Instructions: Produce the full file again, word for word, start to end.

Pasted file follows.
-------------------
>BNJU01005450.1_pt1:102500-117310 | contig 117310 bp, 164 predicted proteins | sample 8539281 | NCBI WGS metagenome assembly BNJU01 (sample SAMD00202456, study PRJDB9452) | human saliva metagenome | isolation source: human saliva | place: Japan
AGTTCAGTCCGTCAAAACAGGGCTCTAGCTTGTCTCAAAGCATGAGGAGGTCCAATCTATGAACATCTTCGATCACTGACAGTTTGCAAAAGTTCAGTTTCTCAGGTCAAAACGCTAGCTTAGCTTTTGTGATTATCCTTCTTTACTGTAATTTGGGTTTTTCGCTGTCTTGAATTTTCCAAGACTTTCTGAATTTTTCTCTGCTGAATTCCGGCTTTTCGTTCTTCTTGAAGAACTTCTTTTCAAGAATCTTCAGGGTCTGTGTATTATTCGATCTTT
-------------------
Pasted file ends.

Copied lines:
>BNJU01005450.1_pt1:102500-117310 | contig 117310 bp, 164 predicted proteins | sample 8539281 | NCBI WGS metagenome assembly BNJU01 (sample SAMD00202456, study PRJDB9452) | human saliva metagenome | isolation source: human saliva | place: Japan
AGTTCAGTCCGTCAAAACAGGGCTCTAGCTTGTCTCAAAGCATGAGGAGGTCCAATCTATGAACATCTTCGATCACTGACAGTTTGCAAAAGTTCAGTTTCTCAGGTCAAAACGCTAGCTTAGCTTTTGTGATTATCCTTCTTTACTGTAATTTGGGTTTTTCGCTGTCTTGAATTTTCCAAGACTTTCTGAATTTTTCTCTGCTGAATTCCGGCTTTTCGTTCTTCTTGAAGAACTTCTTTTCAAGAATCTTCAGGGTCTGTGTATTATTCGATCTTT